A hundred meters later, a glimpse of the river thrusting a bent elbow towards the path. Tilled fields on the right, meadows on the left, Grantchester up ahead. Impossible not to love this bucolic paradise. Heaven on a stick for a Pink Floyd fan, peddling a leisurely course towards the promise of a cream tea and humming along to my favourite song from Ummagumma.
Hear the lark and harken to the barking of the dog fox
Gone to ground
See the splashing of the kingfisher flashing to the water
And a river of green is sliding unseen beneath the trees
Laughing as it passes through the endless summer, making for the sea
Did Syd and Roger cycle along this path? Easy to imagine an idyllic mid-sixties summer afternoon. Surely it is compulsory for those with artistic aspirations to picnic at Grantchester within sight of the clocktower? And mandatory to recite the closing lines of Rupert Brooke’s poem.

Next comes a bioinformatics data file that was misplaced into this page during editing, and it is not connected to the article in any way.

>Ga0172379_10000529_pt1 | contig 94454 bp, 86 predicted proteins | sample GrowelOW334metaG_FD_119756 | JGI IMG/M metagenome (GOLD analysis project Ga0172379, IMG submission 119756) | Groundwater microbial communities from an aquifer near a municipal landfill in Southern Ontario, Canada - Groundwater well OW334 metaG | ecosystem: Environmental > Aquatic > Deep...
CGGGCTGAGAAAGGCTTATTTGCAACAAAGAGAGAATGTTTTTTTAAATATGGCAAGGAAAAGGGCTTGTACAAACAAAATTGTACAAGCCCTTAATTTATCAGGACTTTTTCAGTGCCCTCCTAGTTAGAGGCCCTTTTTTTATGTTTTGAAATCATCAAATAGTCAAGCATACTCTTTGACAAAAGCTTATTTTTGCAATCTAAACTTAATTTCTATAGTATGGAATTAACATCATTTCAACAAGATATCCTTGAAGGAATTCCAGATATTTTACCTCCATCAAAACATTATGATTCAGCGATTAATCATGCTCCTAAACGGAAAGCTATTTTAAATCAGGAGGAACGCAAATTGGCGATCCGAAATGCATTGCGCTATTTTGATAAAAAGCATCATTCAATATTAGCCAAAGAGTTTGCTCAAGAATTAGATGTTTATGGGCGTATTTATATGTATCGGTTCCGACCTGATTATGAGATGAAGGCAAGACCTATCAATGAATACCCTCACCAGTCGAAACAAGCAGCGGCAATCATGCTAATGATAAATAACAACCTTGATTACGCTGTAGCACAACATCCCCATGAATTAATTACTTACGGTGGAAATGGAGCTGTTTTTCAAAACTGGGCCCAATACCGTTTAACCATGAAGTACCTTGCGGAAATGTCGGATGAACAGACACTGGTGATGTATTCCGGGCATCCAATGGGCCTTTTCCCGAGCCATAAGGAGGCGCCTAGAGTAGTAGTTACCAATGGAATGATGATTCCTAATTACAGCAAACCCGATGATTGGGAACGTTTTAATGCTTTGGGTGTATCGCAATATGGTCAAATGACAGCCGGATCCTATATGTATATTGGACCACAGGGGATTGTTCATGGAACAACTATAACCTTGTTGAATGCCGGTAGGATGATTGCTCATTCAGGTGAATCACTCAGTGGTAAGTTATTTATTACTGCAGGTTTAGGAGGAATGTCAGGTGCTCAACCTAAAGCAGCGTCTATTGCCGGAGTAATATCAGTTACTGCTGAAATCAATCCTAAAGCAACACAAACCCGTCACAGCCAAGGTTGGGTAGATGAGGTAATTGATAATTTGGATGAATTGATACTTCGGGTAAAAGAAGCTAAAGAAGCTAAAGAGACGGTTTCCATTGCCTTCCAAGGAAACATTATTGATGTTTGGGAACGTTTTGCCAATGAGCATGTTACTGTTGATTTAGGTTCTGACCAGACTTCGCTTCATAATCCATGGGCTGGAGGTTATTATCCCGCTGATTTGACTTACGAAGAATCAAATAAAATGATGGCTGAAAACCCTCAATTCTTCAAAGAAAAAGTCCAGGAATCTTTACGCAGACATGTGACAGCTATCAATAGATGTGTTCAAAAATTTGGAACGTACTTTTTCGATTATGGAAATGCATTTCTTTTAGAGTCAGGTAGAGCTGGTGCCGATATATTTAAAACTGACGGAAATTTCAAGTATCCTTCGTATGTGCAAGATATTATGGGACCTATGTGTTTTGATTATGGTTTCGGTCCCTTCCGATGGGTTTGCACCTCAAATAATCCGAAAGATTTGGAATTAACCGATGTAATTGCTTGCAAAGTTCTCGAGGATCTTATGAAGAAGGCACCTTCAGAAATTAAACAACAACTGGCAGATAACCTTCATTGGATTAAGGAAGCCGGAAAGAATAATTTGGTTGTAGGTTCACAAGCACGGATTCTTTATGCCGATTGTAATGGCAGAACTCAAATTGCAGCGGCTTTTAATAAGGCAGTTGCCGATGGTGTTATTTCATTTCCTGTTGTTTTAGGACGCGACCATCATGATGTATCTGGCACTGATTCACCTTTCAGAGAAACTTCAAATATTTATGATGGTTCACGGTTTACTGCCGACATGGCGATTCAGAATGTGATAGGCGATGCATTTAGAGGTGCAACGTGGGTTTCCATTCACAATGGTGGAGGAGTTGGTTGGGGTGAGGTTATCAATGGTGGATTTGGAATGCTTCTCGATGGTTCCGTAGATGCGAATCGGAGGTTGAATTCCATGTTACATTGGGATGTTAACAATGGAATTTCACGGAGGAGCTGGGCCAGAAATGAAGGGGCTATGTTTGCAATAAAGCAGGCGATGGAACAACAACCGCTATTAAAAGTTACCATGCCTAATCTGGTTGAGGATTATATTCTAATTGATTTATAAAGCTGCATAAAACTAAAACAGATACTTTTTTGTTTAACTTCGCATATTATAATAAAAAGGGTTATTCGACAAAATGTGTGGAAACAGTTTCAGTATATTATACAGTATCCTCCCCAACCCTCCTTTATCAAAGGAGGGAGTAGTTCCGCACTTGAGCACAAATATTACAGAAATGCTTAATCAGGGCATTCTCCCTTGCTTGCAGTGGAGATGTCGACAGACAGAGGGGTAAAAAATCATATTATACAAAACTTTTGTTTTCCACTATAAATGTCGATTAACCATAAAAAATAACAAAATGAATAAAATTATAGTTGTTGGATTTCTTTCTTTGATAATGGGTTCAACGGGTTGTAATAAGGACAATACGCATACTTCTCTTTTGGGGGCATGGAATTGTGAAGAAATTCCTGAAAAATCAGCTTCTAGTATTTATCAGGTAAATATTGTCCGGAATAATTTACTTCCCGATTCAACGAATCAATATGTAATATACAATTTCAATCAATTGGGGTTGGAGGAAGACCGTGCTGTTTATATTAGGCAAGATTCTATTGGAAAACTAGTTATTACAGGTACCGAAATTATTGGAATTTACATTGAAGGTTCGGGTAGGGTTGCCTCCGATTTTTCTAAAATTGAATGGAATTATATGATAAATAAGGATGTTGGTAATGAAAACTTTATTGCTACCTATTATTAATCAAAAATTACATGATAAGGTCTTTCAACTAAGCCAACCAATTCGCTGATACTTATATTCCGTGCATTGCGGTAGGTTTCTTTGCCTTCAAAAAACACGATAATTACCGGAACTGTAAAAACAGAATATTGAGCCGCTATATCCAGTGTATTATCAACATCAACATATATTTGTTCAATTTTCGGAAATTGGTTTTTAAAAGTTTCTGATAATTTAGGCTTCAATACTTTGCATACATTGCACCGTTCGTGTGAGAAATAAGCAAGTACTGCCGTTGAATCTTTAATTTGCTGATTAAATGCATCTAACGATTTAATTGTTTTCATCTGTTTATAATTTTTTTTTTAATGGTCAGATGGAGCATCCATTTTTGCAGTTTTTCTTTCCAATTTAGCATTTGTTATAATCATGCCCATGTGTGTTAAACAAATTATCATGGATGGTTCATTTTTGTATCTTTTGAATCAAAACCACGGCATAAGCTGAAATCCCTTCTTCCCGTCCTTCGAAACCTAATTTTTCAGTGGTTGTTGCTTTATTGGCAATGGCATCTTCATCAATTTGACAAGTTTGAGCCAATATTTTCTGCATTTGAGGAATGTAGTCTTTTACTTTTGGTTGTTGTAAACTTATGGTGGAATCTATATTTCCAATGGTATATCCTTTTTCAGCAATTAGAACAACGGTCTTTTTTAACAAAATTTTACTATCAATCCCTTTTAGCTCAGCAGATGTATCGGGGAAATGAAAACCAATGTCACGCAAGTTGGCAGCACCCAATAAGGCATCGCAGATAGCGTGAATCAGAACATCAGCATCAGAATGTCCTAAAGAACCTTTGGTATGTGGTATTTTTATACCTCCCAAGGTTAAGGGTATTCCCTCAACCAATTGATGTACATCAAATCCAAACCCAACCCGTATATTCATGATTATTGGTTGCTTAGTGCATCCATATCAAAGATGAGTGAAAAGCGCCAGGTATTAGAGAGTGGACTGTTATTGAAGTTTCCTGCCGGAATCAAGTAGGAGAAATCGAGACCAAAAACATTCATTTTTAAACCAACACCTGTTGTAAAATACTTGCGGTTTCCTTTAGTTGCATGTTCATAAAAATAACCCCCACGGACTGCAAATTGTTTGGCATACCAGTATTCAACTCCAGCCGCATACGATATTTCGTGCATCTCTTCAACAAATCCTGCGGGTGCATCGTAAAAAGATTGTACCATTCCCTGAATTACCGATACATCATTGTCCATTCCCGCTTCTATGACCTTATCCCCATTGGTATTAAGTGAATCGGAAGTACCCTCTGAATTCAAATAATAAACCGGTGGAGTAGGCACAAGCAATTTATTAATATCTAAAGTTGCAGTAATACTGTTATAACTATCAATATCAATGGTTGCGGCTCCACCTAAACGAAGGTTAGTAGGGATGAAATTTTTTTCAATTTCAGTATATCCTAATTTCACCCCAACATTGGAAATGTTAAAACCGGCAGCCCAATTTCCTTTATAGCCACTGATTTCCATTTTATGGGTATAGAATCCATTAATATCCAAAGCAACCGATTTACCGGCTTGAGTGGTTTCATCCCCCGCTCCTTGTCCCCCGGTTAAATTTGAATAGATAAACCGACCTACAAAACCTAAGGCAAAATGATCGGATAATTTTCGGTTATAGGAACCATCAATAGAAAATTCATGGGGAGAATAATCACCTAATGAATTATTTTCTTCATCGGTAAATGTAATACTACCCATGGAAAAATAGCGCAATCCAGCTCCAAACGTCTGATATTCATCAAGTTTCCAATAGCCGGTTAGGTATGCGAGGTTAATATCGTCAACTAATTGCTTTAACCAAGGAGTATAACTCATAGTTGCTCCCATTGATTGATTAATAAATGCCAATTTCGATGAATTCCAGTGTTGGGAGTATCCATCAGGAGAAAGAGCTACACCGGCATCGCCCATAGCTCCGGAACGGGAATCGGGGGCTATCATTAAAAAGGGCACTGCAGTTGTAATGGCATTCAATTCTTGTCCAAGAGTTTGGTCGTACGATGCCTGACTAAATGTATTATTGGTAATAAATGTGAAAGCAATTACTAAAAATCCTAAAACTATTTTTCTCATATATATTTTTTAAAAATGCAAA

WATERS: Can’t help noticing, Stands the Church clock at ten to three, Syd.
BARRETT: And is there honey still for tea?
WATERS: No, you finished it at breakfast you greedy sod.
BARRETT: There’s this grass, though.
WATERS: It doesn’t scan, does it? That final pair of lines.
BARRETT: Poetry, Rog.
BARRETT: I’ve written another song.
WATERS: Me too. Mine’s called “Take Up Thy Stethoscope and Walk”. What’s yours?
BARRETT: “Let’s Roll Another One” **
WATERS: Sure, but what’s the song called?
Change of location. Cambridge natives Syd Barrett and Roger Waters meet Richard Wright and drummer Nick Mason and find a trickle of low-paying gigs around their new patch, London. It’s 1966 and more by accident than design, The Pink Floyd find themselves supporting Soft Machine at the ramshackle UFO club, playground of the counter culture.